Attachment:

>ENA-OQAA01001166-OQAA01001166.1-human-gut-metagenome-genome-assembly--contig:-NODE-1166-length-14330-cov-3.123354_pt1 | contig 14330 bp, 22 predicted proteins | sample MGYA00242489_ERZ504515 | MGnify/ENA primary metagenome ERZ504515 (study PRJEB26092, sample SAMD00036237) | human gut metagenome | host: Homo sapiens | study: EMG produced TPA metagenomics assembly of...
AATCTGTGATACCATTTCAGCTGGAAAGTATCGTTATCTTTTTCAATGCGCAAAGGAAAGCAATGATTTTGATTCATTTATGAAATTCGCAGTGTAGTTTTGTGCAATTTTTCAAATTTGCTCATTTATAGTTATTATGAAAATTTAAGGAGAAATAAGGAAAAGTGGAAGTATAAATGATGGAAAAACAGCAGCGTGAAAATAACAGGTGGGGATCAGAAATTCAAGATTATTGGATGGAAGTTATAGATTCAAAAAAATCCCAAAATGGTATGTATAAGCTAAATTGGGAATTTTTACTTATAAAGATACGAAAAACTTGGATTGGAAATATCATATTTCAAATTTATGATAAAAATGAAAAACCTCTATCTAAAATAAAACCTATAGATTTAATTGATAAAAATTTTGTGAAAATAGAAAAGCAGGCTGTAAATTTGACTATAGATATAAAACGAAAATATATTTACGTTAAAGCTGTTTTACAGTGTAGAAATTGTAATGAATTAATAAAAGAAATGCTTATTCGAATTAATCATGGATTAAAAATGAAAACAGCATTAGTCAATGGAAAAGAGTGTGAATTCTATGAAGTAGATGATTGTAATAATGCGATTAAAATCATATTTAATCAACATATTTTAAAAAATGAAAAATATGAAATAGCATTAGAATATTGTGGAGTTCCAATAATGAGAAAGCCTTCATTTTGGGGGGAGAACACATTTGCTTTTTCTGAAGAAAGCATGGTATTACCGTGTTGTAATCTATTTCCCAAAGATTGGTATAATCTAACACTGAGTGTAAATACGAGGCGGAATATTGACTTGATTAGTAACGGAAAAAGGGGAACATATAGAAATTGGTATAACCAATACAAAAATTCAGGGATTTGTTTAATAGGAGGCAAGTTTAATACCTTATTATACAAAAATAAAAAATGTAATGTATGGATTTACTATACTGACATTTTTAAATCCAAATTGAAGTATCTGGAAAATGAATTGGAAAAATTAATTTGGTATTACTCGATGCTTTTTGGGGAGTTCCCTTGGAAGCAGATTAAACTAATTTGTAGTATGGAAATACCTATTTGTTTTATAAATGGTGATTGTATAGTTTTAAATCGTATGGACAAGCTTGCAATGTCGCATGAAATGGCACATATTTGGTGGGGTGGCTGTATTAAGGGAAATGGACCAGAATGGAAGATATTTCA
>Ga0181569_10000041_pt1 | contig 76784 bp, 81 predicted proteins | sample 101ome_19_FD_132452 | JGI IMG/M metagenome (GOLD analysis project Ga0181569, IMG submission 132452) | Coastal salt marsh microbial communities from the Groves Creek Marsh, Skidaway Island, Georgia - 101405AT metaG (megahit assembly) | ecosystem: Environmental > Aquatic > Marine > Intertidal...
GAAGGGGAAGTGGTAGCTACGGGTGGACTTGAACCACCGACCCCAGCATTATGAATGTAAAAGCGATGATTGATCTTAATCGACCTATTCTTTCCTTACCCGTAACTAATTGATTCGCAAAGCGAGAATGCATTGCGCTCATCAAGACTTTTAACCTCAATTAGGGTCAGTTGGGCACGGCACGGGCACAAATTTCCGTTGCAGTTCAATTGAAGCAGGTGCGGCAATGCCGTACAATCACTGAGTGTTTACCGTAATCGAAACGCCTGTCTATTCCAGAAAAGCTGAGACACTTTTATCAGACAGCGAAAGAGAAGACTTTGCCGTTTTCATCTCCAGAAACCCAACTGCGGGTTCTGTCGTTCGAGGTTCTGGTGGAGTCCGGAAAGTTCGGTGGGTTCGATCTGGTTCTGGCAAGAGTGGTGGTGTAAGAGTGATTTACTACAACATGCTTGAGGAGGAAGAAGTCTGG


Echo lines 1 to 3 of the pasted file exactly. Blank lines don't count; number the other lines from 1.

>ENA-OQAA01001166-OQAA01001166.1-human-gut-metagenome-genome-assembly--contig:-NODE-1166-length-14330-cov-3.123354_pt1 | contig 14330 bp, 22 predicted proteins | sample MGYA00242489_ERZ504515 | MGnify/ENA primary metagenome ERZ504515 (study PRJEB26092, sample SAMD00036237) | human gut metagenome | host: Homo sapiens | study: EMG produced TPA metagenomics assembly of...
AATCTGTGATACCATTTCAGCTGGAAAGTATCGTTATCTTTTTCAATGCGCAAAGGAAAGCAATGATTTTGATTCATTTATGAAATTCGCAGTGTAGTTTTGTGCAATTTTTCAAATTTGCTCATTTATAGTTATTATGAAAATTTAAGGAGAAATAAGGAAAAGTGGAAGTATAAATGATGGAAAAACAGCAGCGTGAAAATAACAGGTGGGGATCAGAAATTCAAGATTATTGGATGGAAGTTATAGATTCAAAAAAATCCCAAAATGGTATGTATAAGCTAAATTGGGAATTTTTACTTATAAAGATACGAAAAACTTGGATTGGAAATATCATATTTCAAATTTATGATAAAAATGAAAAACCTCTATCTAAAATAAAACCTATAGATTTAATTGATAAAAATTTTGTGAAAATAGAAAAGCAGGCTGTAAATTTGACTATAGATATAAAACGAAAATATATTTACGTTAAAGCTGTTTTACAGTGTAGAAATTGTAATGAATTAATAAAAGAAATGCTTATTCGAATTAATCATGGATTAAAAATGAAAACAGCATTAGTCAATGGAAAAGAGTGTGAATTCTATGAAGTAGATGATTGTAATAATGCGATTAAAATCATATTTAATCAACATATTTTAAAAAATGAAAAATATGAAATAGCATTAGAATATTGTGGAGTTCCAATAATGAGAAAGCCTTCATTTTGGGGGGAGAACACATTTGCTTTTTCTGAAGAAAGCATGGTATTACCGTGTTGTAATCTATTTCCCAAAGATTGGTATAATCTAACACTGAGTGTAAATACGAGGCGGAATATTGACTTGATTAGTAACGGAAAAAGGGGAACATATAGAAATTGGTATAACCAATACAAAAATTCAGGGATTTGTTTAATAGGAGGCAAGTTTAATACCTTATTATACAAAAATAAAAAATGTAATGTATGGATTTACTATACTGACATTTTTAAATCCAAATTGAAGTATCTGGAAAATGAATTGGAAAAATTAATTTGGTATTACTCGATGCTTTTTGGGGAGTTCCCTTGGAAGCAGATTAAACTAATTTGTAGTATGGAAATACCTATTTGTTTTATAAATGGTGATTGTATAGTTTTAAATCGTATGGACAAGCTTGCAATGTCGCATGAAATGGCACATATTTGGTGGGGTGGCTGTATTAAGGGAAATGGACCAGAATGGAAGATATTTCA
>Ga0181569_10000041_pt1 | contig 76784 bp, 81 predicted proteins | sample 101ome_19_FD_132452 | JGI IMG/M metagenome (GOLD analysis project Ga0181569, IMG submission 132452) | Coastal salt marsh microbial communities from the Groves Creek Marsh, Skidaway Island, Georgia - 101405AT metaG (megahit assembly) | ecosystem: Environmental > Aquatic > Marine > Intertidal...